What is Ransomware?
Ransomware is the generic term for any malicious software that, as its name suggests, demands a ransom be paid by the computer’s user.
Why would you want to pay a ransom?
Because the ransomware has done something unpleasant to your computer, and potentially to your data. For instance, it might have encrypted your documents and demanded that you pay a ransom to unlock access to them. This type of ransomware is known as a filecoder, the most notorious filecoder is Cryptolocker.
How would my computer get infected by Ransomware like Cryptolocker?
A typical method of infection would be to open an unsolicited email attachment or click on a link claiming to come from your bank or a delivery company. There have also been versions of Cryptolocker seen which have been distributed via peer-to-peer files-sharing networks, posing as activation keys for popular software like Adobe Photoshop and Microsoft Office.
If your computer becomes infected, Cryptolocker hunts for a wide range of file types to encrypt – and once its dirty work has been done, displays a message demanding you electronically transfer the cash to have the files decrypted.
What happens if, after my computer gets hit by ransomware, I don’t pay up?
In the case of many ransomware attacks there is a deadline for payment – and if you don’t pay up in time you could permanently lose access to your files.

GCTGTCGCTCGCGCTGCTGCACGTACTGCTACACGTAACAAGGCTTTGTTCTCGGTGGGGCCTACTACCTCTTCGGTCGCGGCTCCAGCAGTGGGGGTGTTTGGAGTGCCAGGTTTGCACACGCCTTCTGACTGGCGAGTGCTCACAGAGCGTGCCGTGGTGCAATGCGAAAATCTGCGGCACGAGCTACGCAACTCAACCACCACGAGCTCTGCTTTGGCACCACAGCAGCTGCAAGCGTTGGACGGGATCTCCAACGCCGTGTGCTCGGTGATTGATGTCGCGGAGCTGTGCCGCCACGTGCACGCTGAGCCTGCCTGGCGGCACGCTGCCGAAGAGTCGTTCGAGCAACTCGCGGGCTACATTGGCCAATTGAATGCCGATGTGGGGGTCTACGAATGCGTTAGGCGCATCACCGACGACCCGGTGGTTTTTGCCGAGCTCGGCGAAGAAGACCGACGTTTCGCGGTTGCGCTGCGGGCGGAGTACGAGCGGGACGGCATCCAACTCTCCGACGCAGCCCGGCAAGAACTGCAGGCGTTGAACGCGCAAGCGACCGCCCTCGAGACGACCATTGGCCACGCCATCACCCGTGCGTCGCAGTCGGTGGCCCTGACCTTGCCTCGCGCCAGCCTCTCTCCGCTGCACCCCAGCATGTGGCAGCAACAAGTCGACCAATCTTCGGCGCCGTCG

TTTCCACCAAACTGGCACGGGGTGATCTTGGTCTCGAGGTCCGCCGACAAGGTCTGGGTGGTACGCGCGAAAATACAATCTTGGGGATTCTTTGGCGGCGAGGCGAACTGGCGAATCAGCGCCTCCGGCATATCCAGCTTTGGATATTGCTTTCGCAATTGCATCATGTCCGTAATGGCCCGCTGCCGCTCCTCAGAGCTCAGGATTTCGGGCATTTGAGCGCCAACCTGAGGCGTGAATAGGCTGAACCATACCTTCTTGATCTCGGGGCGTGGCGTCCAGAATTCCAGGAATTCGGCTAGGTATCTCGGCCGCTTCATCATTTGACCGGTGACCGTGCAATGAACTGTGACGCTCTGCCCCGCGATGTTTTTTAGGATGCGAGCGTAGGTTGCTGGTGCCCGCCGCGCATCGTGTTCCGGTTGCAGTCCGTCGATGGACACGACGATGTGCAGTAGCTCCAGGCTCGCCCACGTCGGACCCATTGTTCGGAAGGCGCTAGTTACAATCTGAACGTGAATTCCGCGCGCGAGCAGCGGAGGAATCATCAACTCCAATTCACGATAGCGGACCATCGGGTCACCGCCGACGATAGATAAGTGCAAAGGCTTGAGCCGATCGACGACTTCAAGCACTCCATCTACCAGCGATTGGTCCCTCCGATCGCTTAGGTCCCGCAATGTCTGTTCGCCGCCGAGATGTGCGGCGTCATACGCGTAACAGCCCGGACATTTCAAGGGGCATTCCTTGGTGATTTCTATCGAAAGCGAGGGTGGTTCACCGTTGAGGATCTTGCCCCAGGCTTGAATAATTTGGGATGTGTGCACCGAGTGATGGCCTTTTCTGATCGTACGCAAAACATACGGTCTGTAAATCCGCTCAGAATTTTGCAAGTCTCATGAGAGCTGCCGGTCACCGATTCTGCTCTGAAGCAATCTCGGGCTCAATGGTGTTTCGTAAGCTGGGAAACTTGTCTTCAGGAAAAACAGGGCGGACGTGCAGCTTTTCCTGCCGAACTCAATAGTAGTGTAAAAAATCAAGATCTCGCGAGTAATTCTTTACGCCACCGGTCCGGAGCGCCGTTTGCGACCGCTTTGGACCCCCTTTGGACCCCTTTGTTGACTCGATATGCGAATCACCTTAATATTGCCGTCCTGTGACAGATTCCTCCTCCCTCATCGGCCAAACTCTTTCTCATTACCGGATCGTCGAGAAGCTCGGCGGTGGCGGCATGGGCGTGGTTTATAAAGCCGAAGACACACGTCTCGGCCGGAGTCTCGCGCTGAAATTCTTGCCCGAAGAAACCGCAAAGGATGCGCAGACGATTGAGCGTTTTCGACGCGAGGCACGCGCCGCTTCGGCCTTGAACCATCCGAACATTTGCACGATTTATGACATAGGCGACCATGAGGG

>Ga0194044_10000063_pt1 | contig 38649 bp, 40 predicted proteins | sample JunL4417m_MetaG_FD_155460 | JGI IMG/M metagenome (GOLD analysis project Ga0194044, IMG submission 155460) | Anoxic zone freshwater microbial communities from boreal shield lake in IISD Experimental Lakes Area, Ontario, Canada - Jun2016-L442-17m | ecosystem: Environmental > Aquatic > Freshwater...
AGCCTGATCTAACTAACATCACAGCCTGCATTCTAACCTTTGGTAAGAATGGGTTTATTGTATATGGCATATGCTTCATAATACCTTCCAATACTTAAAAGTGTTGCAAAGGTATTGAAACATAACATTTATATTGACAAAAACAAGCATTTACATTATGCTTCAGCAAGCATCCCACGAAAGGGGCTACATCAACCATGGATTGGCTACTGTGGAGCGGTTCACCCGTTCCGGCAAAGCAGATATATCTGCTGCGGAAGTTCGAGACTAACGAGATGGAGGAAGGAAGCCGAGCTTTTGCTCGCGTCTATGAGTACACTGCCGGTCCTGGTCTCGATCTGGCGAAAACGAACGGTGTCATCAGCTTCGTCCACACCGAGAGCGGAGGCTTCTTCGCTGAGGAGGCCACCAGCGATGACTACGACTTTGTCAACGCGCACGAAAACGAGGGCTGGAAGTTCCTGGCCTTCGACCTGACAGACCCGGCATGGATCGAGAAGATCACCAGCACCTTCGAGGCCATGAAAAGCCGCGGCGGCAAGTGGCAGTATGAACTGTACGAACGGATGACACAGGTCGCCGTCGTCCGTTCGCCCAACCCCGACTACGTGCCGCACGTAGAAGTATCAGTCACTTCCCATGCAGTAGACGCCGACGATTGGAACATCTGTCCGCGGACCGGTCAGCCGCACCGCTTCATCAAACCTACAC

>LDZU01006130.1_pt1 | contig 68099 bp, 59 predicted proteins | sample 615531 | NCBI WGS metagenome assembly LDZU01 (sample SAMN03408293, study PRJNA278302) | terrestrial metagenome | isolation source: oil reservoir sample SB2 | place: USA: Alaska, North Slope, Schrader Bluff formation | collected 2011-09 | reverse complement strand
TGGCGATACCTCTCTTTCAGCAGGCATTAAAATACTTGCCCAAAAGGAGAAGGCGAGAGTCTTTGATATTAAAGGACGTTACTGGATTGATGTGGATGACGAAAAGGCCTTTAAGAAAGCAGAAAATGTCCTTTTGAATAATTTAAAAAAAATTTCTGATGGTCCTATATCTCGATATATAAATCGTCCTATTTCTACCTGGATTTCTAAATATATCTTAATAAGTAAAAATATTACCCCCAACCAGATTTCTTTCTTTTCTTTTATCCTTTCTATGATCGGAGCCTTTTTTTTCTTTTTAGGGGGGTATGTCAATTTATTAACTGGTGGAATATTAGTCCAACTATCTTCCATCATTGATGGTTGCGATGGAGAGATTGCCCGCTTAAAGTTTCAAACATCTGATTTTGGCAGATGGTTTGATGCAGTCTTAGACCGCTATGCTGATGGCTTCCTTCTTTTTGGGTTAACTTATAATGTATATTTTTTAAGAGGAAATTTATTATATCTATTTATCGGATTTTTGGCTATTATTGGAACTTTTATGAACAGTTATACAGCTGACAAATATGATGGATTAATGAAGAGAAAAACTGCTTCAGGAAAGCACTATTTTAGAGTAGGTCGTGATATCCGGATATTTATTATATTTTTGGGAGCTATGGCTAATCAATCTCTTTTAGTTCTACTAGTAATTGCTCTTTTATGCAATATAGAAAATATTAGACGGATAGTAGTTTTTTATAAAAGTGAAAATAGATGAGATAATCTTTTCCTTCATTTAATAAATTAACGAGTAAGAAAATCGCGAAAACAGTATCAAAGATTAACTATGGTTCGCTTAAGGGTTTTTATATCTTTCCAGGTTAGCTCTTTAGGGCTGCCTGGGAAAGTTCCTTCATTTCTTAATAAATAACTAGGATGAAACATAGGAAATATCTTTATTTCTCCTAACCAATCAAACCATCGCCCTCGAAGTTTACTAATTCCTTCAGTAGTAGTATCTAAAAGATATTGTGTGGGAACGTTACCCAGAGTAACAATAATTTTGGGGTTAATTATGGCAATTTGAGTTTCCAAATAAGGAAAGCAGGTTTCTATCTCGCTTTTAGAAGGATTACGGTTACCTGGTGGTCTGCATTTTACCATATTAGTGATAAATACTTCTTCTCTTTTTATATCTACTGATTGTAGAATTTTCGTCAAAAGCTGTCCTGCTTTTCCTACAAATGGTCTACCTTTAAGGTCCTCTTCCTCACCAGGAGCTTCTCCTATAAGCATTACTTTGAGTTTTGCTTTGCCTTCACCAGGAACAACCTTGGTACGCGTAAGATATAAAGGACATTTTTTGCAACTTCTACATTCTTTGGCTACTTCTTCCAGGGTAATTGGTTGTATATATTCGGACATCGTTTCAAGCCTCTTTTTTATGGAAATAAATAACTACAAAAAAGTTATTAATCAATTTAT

And do people actually pay the ransom?
Yes, in many cases they do. Imagine if you didn’t have a verified backup from which you can restore your sensitive or company files. You might very well think it is worth spending a few hundred pounds to regain access to your data.
So does paying the ransom decrypt your data?
Yes, generally it does restore access your data if you think about it, that’s good business sense by the criminals. If word got around that the attackers don’t keep their side of the bargain, nobody would ever pay the ransom. However, paying the ransom doesn’t mean that you’re safe and out of the woods. The criminals might leave malware on your computer, and now know that you are the kind of person who is prepared to pay hard cash to regain access to their computer or data. In short, you could be targeted again in the future.
Can’t my antivirus simply remove a ransomware infection?
Yes, in most cases good security software should be able to remove ransomware from your computer. But that isn’t the end of your problems. Because, if the Ransomware which infected your computer was a filecoder your files are still encrypted. Security software might be able to decrypt your sensitive information if a simple filecoder was used in the attack, but files hit by a more sophisticated example of ransomware like Cryptolocker are impossible to decrypt without the right key.
SystemCare can provide you with multi-layered IT protection from cyber threats.